A profound experience is what I encountered during Christmas of 2019, as I was invited to return as Santa Claus to Fort Campbell, Kentucky, and the Tennessee State Veterans’ Home. At these two events, little did I know what would transpire before my eyes and in my heart.
Upon arrival at Fort Campbell, I was informed that as Santa Claus, I would be meeting with some of the soldiers and families at the Apache helicopter hangar. Unbeknownst to me, I was in for a shock as First Sergeant Burley informed me that Santa’s throne was being readied.
We walked into the Apache helicopter bay. I stood in awe and amazement, speechless at the sight before me. There stood Santa’s throne, with a backdrop of an Apache helicopter, completely adorned in Christmas streamers and other trimmings, all being readied by the soldiers for Santa’s appearance.
I was taken to a nearby office to change into my Santa suit. In less than an hour, I was escorted into the bay, and before me, was the hangar, filling with soldiers and their families waiting in line to spend time with Santa Claus.
As the children arrived, one could see their eyes light up, complemented with huge smiles, as they saw the decorated Apache helicopter, along with Santa and his throne. The children sat either on my lap or stood, and brought not only their requests, but their family’s as well. During this time, an underlying theme presented itself, as one could see and hear that this was extra special, possibly because either their parent had returned or would soon be deployed overseas. While this was transpiring, the soldiers were thanking me profusely. I was so humbled that I told them that it was my way of thanking them and their families for their sacrifices.
Afterwards, I traveled to the Tennessee State Veterans’ Home, Upon entering that facility, I met with the director, whereupon I was taken to a room to change into my Santa suit. Afterwards, we began to make our way throughout the facility’s rooms and distribute candy canes, and wish the individual veterans a very Merry Christmas.
That is when I experienced an emotional roller coaster, which I will never forget. As I entered one resident’s room, I found him lying in bed, looking up at me. The once blue eyes now seemed faded, but still had a sparkle to them. As he recognized the suit, his worn and wrinkled face broke into a huge smile. I moved right next to his bed and gave him the candy cane and touched his hand and told him, “Thank you for all of your sacrifices and for keeping us safe.” His gnarled and scarred hands feebly reached out to me and pulled me close to him. With tears in his eyes, he looked me straight in the eye, and in a barely audible whisper, weakly pointing an index finger at me, said, “I did it for you.” At that moment, my beard began to collect a lot of moisture, as I realized he wasn’t talking to me as Santa, but our way of life and freedoms that we cherish today.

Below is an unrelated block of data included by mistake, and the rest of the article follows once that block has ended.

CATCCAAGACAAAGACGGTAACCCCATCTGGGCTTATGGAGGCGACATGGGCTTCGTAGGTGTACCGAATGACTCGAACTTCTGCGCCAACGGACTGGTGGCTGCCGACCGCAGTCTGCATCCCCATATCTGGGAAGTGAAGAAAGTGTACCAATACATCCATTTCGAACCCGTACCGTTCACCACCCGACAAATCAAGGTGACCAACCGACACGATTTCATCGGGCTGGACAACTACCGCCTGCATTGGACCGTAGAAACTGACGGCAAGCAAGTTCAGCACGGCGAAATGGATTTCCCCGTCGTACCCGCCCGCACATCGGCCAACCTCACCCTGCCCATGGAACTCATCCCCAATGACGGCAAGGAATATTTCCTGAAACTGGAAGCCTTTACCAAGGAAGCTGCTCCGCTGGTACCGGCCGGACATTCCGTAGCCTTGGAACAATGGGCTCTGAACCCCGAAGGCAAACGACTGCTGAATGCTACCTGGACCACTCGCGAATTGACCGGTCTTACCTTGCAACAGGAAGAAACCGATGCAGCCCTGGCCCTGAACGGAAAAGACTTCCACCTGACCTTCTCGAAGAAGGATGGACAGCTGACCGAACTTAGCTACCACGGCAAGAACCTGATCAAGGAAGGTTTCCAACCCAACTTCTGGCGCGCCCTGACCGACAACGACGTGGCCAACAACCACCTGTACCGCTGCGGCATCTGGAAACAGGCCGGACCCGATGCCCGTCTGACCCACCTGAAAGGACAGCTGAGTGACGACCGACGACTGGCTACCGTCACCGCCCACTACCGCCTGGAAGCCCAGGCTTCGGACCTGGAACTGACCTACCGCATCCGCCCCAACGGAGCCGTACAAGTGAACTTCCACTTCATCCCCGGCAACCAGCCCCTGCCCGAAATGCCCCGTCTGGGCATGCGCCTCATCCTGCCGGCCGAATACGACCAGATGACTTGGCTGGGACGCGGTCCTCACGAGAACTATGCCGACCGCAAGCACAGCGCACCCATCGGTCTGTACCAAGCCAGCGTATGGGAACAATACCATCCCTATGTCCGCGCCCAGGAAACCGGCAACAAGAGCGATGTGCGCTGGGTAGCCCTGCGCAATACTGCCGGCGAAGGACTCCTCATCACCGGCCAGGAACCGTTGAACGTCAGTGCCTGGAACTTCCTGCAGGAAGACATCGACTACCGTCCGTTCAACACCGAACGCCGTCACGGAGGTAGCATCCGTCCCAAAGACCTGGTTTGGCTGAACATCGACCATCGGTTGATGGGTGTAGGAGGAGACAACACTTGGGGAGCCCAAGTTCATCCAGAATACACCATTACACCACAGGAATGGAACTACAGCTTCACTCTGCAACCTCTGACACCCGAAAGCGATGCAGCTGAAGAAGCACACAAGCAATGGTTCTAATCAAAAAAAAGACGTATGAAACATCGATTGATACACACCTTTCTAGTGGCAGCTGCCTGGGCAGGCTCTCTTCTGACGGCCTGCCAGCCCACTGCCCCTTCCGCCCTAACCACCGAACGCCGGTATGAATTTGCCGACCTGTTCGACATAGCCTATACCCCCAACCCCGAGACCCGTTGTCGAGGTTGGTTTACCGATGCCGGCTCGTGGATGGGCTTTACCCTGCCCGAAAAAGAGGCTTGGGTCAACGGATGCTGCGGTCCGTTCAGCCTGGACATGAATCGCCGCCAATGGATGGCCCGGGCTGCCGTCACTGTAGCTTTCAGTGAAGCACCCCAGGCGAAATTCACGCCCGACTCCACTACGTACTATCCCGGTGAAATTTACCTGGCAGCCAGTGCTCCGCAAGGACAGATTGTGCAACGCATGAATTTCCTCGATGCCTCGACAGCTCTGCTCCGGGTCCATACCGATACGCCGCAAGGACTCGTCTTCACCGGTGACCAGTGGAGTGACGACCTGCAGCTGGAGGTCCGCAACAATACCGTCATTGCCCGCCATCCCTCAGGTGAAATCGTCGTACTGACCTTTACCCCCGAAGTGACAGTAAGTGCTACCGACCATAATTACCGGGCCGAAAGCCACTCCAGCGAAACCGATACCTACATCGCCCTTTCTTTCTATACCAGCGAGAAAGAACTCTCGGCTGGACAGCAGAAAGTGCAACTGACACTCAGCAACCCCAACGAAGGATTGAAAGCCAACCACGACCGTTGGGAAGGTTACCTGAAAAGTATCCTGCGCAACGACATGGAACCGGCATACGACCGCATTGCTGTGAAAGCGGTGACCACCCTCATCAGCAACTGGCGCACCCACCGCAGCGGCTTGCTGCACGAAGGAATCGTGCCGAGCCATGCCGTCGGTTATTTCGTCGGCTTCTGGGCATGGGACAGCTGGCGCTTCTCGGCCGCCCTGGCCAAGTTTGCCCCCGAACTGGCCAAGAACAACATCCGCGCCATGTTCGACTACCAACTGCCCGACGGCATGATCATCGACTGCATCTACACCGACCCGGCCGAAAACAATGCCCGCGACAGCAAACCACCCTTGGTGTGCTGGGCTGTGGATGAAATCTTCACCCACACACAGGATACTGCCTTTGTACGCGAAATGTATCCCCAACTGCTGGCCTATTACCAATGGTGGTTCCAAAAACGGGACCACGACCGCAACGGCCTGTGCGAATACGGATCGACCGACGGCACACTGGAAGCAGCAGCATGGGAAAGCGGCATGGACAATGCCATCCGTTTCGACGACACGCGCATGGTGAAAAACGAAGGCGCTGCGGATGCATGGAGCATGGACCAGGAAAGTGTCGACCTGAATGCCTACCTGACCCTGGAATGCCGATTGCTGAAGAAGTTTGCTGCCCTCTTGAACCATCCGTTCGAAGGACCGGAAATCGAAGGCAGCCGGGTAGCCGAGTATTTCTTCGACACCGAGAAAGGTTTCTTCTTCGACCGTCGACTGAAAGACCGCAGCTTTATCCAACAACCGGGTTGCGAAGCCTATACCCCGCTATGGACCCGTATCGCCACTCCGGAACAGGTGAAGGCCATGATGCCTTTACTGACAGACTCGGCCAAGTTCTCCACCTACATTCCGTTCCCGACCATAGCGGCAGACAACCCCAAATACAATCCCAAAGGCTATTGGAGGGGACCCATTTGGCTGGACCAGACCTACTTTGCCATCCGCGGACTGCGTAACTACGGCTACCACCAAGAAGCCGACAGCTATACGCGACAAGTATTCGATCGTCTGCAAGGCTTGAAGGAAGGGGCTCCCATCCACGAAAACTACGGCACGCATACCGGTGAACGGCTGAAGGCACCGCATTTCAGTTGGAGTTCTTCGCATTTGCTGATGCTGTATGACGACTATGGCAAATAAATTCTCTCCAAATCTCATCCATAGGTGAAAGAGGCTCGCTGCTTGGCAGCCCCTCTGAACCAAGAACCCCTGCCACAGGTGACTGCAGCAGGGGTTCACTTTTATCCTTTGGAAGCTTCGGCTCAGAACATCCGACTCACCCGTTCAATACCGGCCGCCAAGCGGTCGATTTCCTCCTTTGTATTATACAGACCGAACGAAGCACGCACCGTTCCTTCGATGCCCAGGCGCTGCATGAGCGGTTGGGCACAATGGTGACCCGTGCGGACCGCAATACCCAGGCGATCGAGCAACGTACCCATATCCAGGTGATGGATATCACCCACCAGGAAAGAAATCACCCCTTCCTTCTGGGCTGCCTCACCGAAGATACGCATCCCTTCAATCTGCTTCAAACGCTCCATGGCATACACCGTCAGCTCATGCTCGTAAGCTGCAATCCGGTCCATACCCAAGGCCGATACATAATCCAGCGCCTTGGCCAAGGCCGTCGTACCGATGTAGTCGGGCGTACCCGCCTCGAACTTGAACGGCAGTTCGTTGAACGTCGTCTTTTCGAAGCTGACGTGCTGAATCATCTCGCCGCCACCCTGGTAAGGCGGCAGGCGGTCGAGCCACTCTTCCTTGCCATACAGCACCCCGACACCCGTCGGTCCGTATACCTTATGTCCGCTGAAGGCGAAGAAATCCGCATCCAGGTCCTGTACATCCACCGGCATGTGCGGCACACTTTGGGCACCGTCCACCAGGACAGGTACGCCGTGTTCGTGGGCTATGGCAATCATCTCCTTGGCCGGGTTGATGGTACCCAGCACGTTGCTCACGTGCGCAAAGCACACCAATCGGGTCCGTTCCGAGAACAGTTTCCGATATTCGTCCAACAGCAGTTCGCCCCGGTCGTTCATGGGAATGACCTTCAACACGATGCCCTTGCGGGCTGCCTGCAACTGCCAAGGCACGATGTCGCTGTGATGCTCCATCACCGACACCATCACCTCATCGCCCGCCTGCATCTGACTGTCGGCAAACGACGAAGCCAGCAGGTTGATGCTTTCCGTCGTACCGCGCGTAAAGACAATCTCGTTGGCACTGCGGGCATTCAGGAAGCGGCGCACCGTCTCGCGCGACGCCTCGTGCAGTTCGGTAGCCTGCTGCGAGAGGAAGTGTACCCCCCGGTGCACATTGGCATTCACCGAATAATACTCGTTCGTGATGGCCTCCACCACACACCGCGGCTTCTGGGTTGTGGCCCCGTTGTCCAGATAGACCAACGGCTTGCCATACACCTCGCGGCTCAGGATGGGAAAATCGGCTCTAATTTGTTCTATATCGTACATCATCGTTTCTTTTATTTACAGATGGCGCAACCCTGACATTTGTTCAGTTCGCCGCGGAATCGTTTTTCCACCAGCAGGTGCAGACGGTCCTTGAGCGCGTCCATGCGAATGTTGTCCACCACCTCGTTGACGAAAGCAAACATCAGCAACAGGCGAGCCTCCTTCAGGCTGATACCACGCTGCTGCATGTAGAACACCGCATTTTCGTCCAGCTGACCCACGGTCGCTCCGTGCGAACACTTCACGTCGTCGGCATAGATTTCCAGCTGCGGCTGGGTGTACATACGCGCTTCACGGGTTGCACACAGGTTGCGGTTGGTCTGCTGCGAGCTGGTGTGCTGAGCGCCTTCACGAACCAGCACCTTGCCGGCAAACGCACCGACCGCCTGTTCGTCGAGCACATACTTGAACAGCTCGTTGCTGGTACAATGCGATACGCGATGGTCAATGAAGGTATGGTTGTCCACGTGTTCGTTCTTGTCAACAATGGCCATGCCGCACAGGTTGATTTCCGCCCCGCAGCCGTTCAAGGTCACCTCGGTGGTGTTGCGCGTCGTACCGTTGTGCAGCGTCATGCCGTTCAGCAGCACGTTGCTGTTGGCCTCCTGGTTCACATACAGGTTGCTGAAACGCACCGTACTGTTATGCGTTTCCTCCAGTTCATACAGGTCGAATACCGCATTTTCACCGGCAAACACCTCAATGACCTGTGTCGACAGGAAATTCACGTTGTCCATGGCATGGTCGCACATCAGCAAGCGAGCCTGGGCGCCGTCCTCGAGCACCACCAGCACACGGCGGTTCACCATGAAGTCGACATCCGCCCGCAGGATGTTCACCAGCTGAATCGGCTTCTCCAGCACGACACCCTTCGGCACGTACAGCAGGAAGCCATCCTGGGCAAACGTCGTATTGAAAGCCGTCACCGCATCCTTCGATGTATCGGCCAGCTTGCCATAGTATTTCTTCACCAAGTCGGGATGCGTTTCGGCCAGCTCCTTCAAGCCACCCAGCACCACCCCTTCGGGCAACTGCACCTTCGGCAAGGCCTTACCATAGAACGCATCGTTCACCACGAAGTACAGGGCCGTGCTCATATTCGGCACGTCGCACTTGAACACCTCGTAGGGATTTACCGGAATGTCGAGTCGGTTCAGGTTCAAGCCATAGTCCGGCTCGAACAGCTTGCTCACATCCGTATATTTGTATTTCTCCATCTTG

This scene repeated itself throughout the course of the day. The words and sentences varied, but in essence they had an identical theme. More tears and sobs were shed as I met family members who were visiting. Stories of their service and sacrifice were shared. All that had transpired left me mentally exhausted, but so very, very thankful.
This year, before we begin the Christmas festivities, let us celebrate the true meaning of Christmas (the birth of Jesus Christ) in our hearts, and give thanks to God. In our prayers, keep close all of our soldiers and their families in thanksgiving for their sacrifices. The Paul Family wishes that all of you have a safe and very Merry Christmas.
Dan Paul is a retired school administrator. His columns will explore family relationships. They will be published at the beginning of each month. Those who have any questions, comments, reflections, or personal stories related to the subject of this article, may contact Paul at meaningfuldifferences.net.